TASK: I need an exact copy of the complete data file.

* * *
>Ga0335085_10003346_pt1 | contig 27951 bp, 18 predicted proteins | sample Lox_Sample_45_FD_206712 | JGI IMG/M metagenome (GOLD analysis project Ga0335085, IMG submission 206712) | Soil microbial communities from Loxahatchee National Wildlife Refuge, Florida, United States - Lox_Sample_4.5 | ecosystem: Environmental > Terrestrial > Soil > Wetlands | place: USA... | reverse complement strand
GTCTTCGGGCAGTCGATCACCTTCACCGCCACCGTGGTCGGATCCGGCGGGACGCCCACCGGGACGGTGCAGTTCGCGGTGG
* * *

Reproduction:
>Ga0335085_10003346_pt1 | contig 27951 bp, 18 predicted proteins | sample Lox_Sample_45_FD_206712 | JGI IMG/M metagenome (GOLD analysis project Ga0335085, IMG submission 206712) | Soil microbial communities from Loxahatchee National Wildlife Refuge, Florida, United States - Lox_Sample_4.5 | ecosystem: Environmental > Terrestrial > Soil > Wetlands | place: USA... | reverse complement strand
GTCTTCGGGCAGTCGATCACCTTCACCGCCACCGTGGTCGGATCCGGCGGGACGCCCACCGGGACGGTGCAGTTCGCGGTGG